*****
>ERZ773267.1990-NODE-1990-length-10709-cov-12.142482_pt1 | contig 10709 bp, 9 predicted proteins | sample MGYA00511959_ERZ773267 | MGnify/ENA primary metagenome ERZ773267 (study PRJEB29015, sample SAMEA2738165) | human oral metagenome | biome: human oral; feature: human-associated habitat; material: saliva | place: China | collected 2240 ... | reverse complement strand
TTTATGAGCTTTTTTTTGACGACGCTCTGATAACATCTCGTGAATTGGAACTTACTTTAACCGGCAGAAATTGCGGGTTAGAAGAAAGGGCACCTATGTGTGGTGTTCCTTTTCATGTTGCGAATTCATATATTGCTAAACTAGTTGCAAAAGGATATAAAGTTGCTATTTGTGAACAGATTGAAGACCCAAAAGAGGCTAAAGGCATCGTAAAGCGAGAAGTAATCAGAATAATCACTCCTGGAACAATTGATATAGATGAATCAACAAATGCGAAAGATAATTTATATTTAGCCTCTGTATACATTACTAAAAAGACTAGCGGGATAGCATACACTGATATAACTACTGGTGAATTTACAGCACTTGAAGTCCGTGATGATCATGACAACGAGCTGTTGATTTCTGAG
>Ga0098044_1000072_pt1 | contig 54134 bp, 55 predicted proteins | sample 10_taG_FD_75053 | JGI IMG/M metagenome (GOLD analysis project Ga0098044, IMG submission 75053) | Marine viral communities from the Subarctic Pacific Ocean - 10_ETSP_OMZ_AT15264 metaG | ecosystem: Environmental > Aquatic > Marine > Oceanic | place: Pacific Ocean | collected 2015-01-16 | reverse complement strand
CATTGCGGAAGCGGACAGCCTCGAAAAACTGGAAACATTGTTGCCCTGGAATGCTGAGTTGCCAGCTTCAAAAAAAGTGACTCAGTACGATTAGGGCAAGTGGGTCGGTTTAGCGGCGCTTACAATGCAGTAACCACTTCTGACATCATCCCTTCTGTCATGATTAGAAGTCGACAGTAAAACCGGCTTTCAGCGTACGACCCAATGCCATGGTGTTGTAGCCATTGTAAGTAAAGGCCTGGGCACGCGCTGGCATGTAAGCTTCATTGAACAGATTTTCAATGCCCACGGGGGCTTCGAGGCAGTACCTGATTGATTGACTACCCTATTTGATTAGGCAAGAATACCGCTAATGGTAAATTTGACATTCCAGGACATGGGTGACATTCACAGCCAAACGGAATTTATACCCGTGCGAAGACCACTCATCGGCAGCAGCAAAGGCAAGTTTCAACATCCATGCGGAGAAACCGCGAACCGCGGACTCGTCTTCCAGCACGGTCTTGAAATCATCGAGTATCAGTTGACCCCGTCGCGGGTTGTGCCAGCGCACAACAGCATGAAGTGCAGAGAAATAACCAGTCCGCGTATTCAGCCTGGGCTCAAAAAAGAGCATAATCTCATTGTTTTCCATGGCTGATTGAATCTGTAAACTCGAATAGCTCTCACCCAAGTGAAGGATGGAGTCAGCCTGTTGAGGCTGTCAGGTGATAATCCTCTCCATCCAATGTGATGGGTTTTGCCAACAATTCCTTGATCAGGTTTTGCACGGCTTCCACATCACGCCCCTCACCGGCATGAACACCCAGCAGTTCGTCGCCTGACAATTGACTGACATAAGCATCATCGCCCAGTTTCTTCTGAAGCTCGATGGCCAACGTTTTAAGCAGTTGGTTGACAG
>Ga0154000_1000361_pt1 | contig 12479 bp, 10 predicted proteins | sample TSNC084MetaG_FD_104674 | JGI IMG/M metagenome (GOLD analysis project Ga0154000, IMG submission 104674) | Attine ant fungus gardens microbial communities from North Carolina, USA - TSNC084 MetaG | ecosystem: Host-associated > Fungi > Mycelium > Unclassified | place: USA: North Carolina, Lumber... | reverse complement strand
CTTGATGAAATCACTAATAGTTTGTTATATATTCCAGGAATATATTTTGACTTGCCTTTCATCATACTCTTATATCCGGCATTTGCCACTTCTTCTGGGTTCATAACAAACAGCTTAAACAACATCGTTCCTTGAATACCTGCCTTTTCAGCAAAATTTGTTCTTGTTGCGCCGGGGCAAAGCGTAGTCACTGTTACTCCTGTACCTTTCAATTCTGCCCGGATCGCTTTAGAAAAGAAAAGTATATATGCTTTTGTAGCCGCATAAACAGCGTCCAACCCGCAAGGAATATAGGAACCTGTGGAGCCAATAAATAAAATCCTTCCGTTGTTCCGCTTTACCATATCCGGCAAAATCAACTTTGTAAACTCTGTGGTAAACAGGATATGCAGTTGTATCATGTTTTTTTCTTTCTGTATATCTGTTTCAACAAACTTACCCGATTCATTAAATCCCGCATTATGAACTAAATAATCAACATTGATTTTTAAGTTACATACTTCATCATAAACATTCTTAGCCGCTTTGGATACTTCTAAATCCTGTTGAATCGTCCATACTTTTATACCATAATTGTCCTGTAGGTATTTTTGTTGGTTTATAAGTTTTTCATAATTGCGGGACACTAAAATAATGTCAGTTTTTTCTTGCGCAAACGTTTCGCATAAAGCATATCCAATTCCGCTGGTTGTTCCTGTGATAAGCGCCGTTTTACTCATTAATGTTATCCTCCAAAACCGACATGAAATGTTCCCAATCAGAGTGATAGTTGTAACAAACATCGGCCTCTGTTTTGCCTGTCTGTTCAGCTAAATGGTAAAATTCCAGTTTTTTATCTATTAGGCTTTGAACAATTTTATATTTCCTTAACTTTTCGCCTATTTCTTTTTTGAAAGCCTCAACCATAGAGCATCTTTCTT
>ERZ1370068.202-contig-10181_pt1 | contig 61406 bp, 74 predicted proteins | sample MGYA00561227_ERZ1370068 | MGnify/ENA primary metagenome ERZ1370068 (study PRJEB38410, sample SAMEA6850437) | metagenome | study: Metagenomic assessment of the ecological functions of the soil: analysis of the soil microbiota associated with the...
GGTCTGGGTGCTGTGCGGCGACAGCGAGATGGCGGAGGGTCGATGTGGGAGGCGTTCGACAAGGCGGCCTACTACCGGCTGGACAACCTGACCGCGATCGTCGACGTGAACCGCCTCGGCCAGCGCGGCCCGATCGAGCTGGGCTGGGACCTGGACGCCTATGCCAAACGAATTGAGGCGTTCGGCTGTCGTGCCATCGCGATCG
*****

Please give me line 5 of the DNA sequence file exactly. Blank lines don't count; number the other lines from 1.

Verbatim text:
>Ga0154000_1000361_pt1 | contig 12479 bp, 10 predicted proteins | sample TSNC084MetaG_FD_104674 | JGI IMG/M metagenome (GOLD analysis project Ga0154000, IMG submission 104674) | Attine ant fungus gardens microbial communities from North Carolina, USA - TSNC084 MetaG | ecosystem: Host-associated > Fungi > Mycelium > Unclassified | place: USA: North Carolina, Lumber... | reverse complement strand